You have the right mindset as far as I’m concerned. We all get to this point. You know where you want to be, now get a good practice session that will get you there. Starting by getting really good with grade 2 (except blues, if that’s not your thing, explore, move on, except A minor pentatonic)iwhile dabbling in grade 3 to get some new food that may apply. You really should go through grade 3. There is all kinds of excellent techniques and brain food you will want and need to go the direction you wish.

Hope this helps.

Rock on!


I’m not the one you are replying to, but beginners like me also need to hear what you have written. Thanks for typing.


One of the main reasons(I think) Justin has put this here, alot of us are in the same boat and wish to help others progress! Such a fantastical envronment to learn!! Just so happens, this is a great opportunity(practice) as I wish to teach people in the “super beginer” stages. Long term goal.

Rock on!


It’s working!

Hey Paul,

Lets assume you’ve learnt the first pattern of the minor pentatonic. Once you can play it up and down, freely, without errors, at a reasonable pace, then stop doing this. Its as boring as hell; but more to the point, there’s no benefit on continuing to do it as a dedicated exercise.

The goal is to really get to know the scale musically - not just the patterns; but how the scale sounds; how each interval sounds against the root note, and other notes etc; experiencing it in many different contexts, styles, rhythms etc.
There are numerous (and fun) musical exercises and lessons that will increase your knowledge and competency in this area - many contained in Justin’s lessons as you move forward. Its hard to be patient, I know, but just stick close to Justins lessons, and don’t be afraid to experiment.
The key is to start very simple, and build. This stuff is not easy, particularly at first.

Cheers, Shane


Learn things that push you a bit. And that are, for whatever reason, fun. I’m not a big scales guy. I’m taking Justin’s strumming course – one of the big things I want to learn. I learned Travis picking years ago, and when I’d play the guitar sporadically through the past few decades, I’d always finger pick, which is fine. It sounds good. But it bugged me that I was not comfortable or adept with a pick. So that’s what I’m working on, because there’s so much just in the rhythm, the different strums, and getting to where I can pick up a guitar, a pick, and go. I want to get really good with the pick, and with strumming with it, not so much solo stuff.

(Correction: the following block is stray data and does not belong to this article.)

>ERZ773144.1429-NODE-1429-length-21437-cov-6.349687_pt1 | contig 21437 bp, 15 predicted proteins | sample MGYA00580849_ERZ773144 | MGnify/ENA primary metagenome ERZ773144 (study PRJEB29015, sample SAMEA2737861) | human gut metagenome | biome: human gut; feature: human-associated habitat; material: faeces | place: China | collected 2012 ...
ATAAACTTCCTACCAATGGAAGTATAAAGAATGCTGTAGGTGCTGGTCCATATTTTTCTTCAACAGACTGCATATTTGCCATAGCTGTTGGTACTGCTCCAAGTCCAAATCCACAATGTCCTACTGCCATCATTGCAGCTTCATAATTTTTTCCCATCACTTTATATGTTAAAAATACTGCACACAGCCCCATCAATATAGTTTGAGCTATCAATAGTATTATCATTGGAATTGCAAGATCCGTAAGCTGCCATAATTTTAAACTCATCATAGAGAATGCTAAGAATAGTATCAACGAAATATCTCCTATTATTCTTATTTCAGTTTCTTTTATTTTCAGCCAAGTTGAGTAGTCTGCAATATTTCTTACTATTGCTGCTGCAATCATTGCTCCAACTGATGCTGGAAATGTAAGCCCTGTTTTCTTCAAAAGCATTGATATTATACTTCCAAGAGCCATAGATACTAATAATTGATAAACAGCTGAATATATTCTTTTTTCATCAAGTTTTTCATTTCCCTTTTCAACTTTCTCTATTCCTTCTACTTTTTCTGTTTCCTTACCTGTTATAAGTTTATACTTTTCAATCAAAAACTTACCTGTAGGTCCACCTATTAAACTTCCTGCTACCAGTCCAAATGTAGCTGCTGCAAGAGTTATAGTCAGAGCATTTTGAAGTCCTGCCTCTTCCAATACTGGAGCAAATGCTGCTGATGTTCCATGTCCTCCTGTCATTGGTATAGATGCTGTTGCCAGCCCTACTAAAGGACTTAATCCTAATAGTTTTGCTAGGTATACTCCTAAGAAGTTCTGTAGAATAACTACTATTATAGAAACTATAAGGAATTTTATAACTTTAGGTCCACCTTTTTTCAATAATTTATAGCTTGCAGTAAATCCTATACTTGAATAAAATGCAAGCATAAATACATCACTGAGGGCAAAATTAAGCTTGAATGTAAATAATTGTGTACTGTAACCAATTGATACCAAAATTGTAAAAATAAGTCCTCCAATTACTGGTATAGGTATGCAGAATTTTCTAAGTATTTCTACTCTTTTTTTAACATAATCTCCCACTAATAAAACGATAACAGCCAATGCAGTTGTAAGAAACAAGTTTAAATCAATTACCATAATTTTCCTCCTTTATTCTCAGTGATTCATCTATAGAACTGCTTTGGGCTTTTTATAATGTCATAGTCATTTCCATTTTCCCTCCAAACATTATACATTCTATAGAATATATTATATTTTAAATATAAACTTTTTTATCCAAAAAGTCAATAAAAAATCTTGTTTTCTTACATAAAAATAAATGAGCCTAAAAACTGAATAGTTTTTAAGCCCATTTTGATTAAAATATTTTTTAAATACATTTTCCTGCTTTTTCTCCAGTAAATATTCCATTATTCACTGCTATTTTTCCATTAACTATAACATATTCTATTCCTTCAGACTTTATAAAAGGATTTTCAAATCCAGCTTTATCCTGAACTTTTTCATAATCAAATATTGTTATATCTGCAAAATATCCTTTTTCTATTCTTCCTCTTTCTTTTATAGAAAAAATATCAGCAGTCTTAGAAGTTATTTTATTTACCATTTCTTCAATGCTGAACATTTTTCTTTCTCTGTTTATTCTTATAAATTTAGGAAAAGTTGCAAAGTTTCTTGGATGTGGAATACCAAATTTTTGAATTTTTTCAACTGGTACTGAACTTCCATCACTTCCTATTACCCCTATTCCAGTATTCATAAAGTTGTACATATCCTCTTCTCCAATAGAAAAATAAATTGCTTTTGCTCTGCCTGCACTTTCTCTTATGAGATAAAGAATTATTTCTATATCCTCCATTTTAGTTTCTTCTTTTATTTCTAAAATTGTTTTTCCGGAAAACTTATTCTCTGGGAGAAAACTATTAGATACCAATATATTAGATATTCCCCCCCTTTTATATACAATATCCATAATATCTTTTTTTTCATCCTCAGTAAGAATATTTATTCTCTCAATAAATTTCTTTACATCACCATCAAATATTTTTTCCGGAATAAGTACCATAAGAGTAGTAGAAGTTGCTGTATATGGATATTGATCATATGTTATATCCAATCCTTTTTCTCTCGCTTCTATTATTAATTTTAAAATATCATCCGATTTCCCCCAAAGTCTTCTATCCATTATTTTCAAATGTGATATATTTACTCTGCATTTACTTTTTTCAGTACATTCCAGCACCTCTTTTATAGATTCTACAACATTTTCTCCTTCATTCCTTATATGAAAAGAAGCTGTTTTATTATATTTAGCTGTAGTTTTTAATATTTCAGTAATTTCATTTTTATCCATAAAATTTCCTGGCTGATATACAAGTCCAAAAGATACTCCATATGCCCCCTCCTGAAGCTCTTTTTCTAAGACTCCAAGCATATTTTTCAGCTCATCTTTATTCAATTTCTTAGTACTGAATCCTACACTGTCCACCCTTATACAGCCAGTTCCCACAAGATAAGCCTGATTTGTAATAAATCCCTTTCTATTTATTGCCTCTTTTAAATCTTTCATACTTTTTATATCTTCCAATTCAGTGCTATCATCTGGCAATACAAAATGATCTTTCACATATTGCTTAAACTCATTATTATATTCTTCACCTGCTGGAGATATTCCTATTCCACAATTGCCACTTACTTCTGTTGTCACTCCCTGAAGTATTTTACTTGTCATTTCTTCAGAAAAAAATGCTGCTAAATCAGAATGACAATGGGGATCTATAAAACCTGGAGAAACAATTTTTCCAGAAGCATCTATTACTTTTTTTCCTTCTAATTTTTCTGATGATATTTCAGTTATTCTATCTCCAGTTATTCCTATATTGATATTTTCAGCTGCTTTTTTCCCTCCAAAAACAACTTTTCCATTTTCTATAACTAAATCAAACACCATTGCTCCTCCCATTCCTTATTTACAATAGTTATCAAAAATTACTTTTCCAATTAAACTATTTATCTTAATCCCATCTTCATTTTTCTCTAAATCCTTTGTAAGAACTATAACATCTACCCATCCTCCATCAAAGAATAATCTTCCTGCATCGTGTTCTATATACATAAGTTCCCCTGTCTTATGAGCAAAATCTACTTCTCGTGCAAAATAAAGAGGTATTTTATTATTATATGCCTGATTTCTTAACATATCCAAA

It’s fun to do stuff which I struggle with, because that tells me where to focus – assuming I want to learn that skill. Soloing may come later, but there’s so much to learn with chords, progressions, using the pick.

I signed up earlier today for an online course at tonypolecastro.com. 60-day money back guarantee. A couple hundred dollars. The guy’s cool, articulate, encouraging. And takes you at a very basic level to start. And I find it interesting that there’s much I don’t know … lol … every single time! He puts a big emphasis on ‘fun.’ How to make it fun, every time you practice.

For me, I’m learning the skills so I can play what I want to play. Be adept with the pick especially. Just takes a lot of practice, but I’ve already seen progress just from doing it for 10 to 20 minutes a day (or less). I love acoustic, I love country. I’m working on cross picking, those strums, clean sounds, clean chord changes, more complex chords.

As Justin and most teachers insist, it’s consistency. 10 minutes a day every day, far better than 2 hours a week, on one day. Tony’s lessons make it easy to do that. The guy’s got a great approach. Do what’s fun, even if it’s just playing with new tunings, triads, strumming, playing along with a song you hear. I’ve started picking up the guitar when I’m listening to a song I like, and finding the key, the chords, and strumming away. I find that just by doing simple things like that, my confidence is growing. The key for me is to just pick up the guitar, and play – something, anything, and once I do that, then I suddenly find I ‘have the time’ … lol …

Hope there’s something useful in all this rambling.

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It’s all spelled out in the courseware. So pay the man! LOL